The Department of Social Justice

Ryan Lovelace, National Review, December 8, 2014

When Department of Justice officials arrived in Ferguson, Mo., one day after the death of Michael Brown, it wasn’t just to conduct an investigation on potential civil-rights violations. In fact, officials from one Justice Department office were conducting meetings with Ferguson residents to educate them on subjects such as “white privilege.”

The DOJ’s Community Relations Service arrived in Ferguson purportedly to lessen the tension between protesters and city officials. But sources who attended the DOJ’s private gatherings with Ferguson residents tell NRO that the Justice Department also sought to educate and question the community about the issues of white privilege and racism. The political nature of the Justice Department’s intervention in Ferguson may not be exclusive to its interactions with residents; it also might have affected its ongoing investigations into the Ferguson Police Department and officer Darren Wilson.

As investigators combed through Ferguson, DOJ’s Community Relations Service began holding the town-hall meetings, which excluded press and everyone from out of town. Ferguson resident Audrey Watson, 47, attended one of the meetings. She says federal officials organized the attendees into small groups and asked questions such as “What stereotypes exist in our community?” “How does white privilege impact race relations in our community?” and “Is there a need for personal commitment to race relations?”

Hundreds of people attended the fall meetings, including Ferguson mayor James Knowles III, who says many people at the initial meetings were angry and screaming. Knowles says the Community Relations Service officials told him they had previously responded to Trayvon Martin’s death in Sanford, Fla., and that they were there to help. During the meetings, he says, the DOJ officials talked about underlying racism that people may not perceive, and the issue of white privilege.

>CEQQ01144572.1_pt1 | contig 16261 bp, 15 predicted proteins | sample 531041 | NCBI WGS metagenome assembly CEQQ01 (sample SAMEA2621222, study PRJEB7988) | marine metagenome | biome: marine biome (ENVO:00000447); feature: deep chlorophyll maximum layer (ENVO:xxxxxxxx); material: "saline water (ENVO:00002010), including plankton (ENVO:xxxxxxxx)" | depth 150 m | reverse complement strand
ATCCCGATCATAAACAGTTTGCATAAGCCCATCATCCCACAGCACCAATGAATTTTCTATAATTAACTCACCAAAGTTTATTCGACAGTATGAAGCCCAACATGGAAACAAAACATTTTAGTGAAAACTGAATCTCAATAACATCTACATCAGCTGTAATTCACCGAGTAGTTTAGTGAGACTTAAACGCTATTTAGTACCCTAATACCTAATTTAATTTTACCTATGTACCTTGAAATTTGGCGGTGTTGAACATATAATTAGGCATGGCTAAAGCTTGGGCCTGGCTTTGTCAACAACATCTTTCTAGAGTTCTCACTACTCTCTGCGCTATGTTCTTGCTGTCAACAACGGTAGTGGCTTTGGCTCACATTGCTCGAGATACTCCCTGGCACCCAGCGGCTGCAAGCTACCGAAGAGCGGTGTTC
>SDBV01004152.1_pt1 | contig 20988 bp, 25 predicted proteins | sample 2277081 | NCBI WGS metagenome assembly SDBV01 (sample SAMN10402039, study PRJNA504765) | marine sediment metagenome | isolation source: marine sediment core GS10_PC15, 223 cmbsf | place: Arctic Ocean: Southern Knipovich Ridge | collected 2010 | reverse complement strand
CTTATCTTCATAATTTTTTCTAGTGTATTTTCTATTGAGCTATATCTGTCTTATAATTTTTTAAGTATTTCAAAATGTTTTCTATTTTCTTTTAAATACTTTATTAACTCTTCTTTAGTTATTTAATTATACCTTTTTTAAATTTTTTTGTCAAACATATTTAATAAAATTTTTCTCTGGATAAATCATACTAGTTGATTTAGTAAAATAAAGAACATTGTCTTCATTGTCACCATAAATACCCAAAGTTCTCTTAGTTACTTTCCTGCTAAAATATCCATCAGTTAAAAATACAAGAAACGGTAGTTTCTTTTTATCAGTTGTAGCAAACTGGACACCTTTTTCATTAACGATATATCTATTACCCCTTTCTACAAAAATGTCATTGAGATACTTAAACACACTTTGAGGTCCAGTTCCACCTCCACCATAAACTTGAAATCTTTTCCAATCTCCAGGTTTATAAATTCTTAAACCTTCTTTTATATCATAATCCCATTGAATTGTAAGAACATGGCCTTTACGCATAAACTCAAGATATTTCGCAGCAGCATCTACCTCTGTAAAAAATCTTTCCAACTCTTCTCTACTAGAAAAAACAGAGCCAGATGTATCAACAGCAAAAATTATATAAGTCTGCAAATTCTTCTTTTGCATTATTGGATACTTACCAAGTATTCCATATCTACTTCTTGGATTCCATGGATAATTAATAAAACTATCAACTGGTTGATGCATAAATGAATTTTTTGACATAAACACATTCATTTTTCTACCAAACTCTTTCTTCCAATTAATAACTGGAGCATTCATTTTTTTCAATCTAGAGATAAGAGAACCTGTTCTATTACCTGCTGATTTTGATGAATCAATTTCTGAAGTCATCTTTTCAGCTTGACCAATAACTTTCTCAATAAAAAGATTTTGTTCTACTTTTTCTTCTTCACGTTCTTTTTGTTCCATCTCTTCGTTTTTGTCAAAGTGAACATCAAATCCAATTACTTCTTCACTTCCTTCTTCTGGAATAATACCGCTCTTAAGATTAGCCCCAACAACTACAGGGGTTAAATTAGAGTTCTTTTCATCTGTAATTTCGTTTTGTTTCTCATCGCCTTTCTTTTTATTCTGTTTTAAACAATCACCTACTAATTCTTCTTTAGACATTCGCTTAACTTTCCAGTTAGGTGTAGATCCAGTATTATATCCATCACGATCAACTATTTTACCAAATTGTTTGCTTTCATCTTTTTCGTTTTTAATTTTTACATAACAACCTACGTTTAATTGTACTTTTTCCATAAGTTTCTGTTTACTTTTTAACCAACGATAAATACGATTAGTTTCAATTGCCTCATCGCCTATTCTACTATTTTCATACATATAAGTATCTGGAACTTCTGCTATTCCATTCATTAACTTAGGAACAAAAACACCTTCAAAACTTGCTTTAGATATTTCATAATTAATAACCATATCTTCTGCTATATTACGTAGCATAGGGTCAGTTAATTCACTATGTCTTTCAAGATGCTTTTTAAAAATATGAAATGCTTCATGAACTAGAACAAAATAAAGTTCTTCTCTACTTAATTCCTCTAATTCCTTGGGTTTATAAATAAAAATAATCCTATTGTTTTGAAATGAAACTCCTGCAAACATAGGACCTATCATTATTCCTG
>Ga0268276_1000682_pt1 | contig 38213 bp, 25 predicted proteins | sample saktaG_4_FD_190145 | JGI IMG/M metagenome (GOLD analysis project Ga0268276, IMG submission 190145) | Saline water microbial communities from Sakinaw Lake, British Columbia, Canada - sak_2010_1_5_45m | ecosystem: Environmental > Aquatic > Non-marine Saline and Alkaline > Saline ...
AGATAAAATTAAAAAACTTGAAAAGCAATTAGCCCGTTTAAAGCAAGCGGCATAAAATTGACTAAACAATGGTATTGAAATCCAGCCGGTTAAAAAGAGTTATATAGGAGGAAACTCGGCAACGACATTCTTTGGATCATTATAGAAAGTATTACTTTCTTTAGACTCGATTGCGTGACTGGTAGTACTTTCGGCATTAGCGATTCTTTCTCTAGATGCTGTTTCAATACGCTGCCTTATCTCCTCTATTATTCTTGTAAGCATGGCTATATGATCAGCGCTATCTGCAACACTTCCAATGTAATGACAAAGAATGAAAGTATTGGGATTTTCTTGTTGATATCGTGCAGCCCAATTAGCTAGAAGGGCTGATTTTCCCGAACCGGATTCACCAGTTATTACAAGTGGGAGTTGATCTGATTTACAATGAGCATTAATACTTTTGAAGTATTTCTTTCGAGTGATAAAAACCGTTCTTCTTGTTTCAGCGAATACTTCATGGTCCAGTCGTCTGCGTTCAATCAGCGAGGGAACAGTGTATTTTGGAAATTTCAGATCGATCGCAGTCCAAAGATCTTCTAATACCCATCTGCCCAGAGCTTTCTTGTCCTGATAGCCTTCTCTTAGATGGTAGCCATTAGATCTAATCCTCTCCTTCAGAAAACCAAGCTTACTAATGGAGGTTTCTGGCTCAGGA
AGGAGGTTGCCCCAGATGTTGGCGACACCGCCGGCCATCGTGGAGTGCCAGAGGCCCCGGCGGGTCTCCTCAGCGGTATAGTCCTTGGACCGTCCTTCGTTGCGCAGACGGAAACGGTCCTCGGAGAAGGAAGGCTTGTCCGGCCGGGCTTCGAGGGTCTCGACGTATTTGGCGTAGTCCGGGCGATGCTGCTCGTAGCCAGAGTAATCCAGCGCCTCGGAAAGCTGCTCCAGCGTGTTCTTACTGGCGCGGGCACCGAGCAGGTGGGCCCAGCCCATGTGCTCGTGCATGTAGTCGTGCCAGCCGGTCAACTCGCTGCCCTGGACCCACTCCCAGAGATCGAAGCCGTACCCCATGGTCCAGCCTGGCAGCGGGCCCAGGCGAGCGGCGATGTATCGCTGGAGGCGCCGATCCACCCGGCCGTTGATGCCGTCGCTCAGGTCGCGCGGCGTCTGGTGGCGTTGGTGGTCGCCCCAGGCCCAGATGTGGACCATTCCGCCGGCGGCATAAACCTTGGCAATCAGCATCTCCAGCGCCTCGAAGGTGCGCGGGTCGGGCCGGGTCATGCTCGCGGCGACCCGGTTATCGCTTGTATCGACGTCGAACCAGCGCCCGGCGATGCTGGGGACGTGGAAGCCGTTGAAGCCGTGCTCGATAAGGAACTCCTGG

“I mean, I think it was really just trying to get people to understand what that [white privilege] means, because the average white person wakes up and says, if you’re just a middle-class white person, you say, ‘What privilege do I have?’ ” Knowles says. “But until you really understand the systemic issues and maybe some of those not-visible things that exist in society, which affect African Americans or other persons of color, you may not really understand what that is.”

In an e-mail to NRO, a Justice Department spokeswoman said the meetings were designed to ease tension. The spokeswoman requested that NRO not quote her e-mails and added that it’s not the role of Community Relations Service officials to take a position on issues of race. {snip}

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While the Community Relations Service town-hall meetings with Ferguson residents have concluded, DOJ officials remain in the city. Before, during, and after a grand jury decided not to indict Wilson, the officials met with protesters and other key stakeholders such as Mayor Knowles about how to keep the peace.

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